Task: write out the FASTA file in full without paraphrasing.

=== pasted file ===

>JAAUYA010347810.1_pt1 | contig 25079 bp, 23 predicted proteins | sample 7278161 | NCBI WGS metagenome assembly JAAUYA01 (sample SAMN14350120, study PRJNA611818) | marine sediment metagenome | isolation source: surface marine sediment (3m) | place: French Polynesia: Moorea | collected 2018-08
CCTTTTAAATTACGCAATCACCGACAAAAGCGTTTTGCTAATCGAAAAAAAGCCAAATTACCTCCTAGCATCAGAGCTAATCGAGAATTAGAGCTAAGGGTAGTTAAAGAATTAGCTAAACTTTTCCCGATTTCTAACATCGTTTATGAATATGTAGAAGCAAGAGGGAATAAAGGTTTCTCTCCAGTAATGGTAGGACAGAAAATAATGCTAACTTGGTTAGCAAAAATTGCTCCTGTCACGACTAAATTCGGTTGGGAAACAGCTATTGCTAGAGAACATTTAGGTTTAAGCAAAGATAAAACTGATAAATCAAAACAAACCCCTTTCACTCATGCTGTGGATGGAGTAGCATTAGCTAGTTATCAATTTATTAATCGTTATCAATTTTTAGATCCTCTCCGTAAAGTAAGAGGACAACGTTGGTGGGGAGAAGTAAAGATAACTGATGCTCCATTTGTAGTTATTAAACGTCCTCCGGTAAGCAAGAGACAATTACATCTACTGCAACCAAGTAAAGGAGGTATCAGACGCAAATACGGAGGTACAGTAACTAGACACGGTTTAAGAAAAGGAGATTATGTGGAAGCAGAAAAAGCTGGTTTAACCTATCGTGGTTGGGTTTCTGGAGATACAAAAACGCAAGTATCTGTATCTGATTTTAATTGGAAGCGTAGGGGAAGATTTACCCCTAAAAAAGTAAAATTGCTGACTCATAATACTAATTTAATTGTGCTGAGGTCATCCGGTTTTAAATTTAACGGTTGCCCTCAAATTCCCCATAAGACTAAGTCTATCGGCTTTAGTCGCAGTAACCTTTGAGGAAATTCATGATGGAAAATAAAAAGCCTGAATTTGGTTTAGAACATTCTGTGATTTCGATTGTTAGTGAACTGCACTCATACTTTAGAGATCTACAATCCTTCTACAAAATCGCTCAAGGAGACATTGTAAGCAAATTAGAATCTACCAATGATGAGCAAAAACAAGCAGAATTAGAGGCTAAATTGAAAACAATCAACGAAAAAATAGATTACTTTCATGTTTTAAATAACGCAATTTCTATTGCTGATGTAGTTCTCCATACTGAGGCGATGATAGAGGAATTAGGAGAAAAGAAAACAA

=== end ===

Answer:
>JAAUYA010347810.1_pt1 | contig 25079 bp, 23 predicted proteins | sample 7278161 | NCBI WGS metagenome assembly JAAUYA01 (sample SAMN14350120, study PRJNA611818) | marine sediment metagenome | isolation source: surface marine sediment (3m) | place: French Polynesia: Moorea | collected 2018-08
CCTTTTAAATTACGCAATCACCGACAAAAGCGTTTTGCTAATCGAAAAAAAGCCAAATTACCTCCTAGCATCAGAGCTAATCGAGAATTAGAGCTAAGGGTAGTTAAAGAATTAGCTAAACTTTTCCCGATTTCTAACATCGTTTATGAATATGTAGAAGCAAGAGGGAATAAAGGTTTCTCTCCAGTAATGGTAGGACAGAAAATAATGCTAACTTGGTTAGCAAAAATTGCTCCTGTCACGACTAAATTCGGTTGGGAAACAGCTATTGCTAGAGAACATTTAGGTTTAAGCAAAGATAAAACTGATAAATCAAAACAAACCCCTTTCACTCATGCTGTGGATGGAGTAGCATTAGCTAGTTATCAATTTATTAATCGTTATCAATTTTTAGATCCTCTCCGTAAAGTAAGAGGACAACGTTGGTGGGGAGAAGTAAAGATAACTGATGCTCCATTTGTAGTTATTAAACGTCCTCCGGTAAGCAAGAGACAATTACATCTACTGCAACCAAGTAAAGGAGGTATCAGACGCAAATACGGAGGTACAGTAACTAGACACGGTTTAAGAAAAGGAGATTATGTGGAAGCAGAAAAAGCTGGTTTAACCTATCGTGGTTGGGTTTCTGGAGATACAAAAACGCAAGTATCTGTATCTGATTTTAATTGGAAGCGTAGGGGAAGATTTACCCCTAAAAAAGTAAAATTGCTGACTCATAATACTAATTTAATTGTGCTGAGGTCATCCGGTTTTAAATTTAACGGTTGCCCTCAAATTCCCCATAAGACTAAGTCTATCGGCTTTAGTCGCAGTAACCTTTGAGGAAATTCATGATGGAAAATAAAAAGCCTGAATTTGGTTTAGAACATTCTGTGATTTCGATTGTTAGTGAACTGCACTCATACTTTAGAGATCTACAATCCTTCTACAAAATCGCTCAAGGAGACATTGTAAGCAAATTAGAATCTACCAATGATGAGCAAAAACAAGCAGAATTAGAGGCTAAATTGAAAACAATCAACGAAAAAATAGATTACTTTCATGTTTTAAATAACGCAATTTCTATTGCTGATGTAGTTCTCCATACTGAGGCGATGATAGAGGAATTAGGAGAAAAGAAAACAA